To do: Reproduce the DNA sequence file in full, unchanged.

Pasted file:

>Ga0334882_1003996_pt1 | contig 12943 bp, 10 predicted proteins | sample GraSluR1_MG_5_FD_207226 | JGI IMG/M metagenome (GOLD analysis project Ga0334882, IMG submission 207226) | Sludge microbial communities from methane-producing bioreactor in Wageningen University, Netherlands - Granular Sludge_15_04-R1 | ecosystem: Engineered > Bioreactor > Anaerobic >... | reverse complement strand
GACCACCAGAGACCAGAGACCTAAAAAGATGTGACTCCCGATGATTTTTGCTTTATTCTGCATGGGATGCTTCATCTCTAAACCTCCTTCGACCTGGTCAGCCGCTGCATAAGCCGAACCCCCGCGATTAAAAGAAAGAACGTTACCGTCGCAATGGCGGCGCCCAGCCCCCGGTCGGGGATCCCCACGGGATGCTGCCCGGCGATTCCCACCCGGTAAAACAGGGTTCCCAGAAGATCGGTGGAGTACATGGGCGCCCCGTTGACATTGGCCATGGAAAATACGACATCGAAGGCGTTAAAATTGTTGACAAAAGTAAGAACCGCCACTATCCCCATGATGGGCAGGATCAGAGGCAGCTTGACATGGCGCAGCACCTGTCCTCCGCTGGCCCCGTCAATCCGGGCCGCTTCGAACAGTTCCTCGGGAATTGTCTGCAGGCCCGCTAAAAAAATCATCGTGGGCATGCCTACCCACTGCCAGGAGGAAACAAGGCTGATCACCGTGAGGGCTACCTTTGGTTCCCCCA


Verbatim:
>Ga0334882_1003996_pt1 | contig 12943 bp, 10 predicted proteins | sample GraSluR1_MG_5_FD_207226 | JGI IMG/M metagenome (GOLD analysis project Ga0334882, IMG submission 207226) | Sludge microbial communities from methane-producing bioreactor in Wageningen University, Netherlands - Granular Sludge_15_04-R1 | ecosystem: Engineered > Bioreactor > Anaerobic >... | reverse complement strand
GACCACCAGAGACCAGAGACCTAAAAAGATGTGACTCCCGATGATTTTTGCTTTATTCTGCATGGGATGCTTCATCTCTAAACCTCCTTCGACCTGGTCAGCCGCTGCATAAGCCGAACCCCCGCGATTAAAAGAAAGAACGTTACCGTCGCAATGGCGGCGCCCAGCCCCCGGTCGGGGATCCCCACGGGATGCTGCCCGGCGATTCCCACCCGGTAAAACAGGGTTCCCAGAAGATCGGTGGAGTACATGGGCGCCCCGTTGACATTGGCCATGGAAAATACGACATCGAAGGCGTTAAAATTGTTGACAAAAGTAAGAACCGCCACTATCCCCATGATGGGCAGGATCAGAGGCAGCTTGACATGGCGCAGCACCTGTCCTCCGCTGGCCCCGTCAATCCGGGCCGCTTCGAACAGTTCCTCGGGAATTGTCTGCAGGCCCGCTAAAAAAATCATCGTGGGCATGCCTACCCACTGCCAGGAGGAAACAAGGCTGATCACCGTGAGGGCTACCTTTGGTTCCCCCA